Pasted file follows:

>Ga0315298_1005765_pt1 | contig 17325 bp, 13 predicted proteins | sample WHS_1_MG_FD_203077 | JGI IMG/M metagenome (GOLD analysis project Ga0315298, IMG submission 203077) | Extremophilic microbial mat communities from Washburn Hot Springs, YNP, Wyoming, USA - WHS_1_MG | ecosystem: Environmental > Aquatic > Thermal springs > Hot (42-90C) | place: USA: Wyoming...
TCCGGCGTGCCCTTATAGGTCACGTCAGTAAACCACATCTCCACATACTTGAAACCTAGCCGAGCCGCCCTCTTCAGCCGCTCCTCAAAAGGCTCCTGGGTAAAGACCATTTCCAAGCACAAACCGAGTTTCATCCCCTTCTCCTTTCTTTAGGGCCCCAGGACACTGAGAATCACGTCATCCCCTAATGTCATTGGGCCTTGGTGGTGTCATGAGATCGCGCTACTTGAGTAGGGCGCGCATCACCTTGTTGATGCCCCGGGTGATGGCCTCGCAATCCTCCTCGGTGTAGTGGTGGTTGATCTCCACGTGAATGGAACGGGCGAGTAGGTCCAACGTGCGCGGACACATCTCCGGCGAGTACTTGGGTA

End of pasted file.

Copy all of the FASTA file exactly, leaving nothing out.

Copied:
>Ga0315298_1005765_pt1 | contig 17325 bp, 13 predicted proteins | sample WHS_1_MG_FD_203077 | JGI IMG/M metagenome (GOLD analysis project Ga0315298, IMG submission 203077) | Extremophilic microbial mat communities from Washburn Hot Springs, YNP, Wyoming, USA - WHS_1_MG | ecosystem: Environmental > Aquatic > Thermal springs > Hot (42-90C) | place: USA: Wyoming...
TCCGGCGTGCCCTTATAGGTCACGTCAGTAAACCACATCTCCACATACTTGAAACCTAGCCGAGCCGCCCTCTTCAGCCGCTCCTCAAAAGGCTCCTGGGTAAAGACCATTTCCAAGCACAAACCGAGTTTCATCCCCTTCTCCTTTCTTTAGGGCCCCAGGACACTGAGAATCACGTCATCCCCTAATGTCATTGGGCCTTGGTGGTGTCATGAGATCGCGCTACTTGAGTAGGGCGCGCATCACCTTGTTGATGCCCCGGGTGATGGCCTCGCAATCCTCCTCGGTGTAGTGGTGGTTGATCTCCACGTGAATGGAACGGGCGAGTAGGTCCAACGTGCGCGGACACATCTCCGGCGAGTACTTGGGTA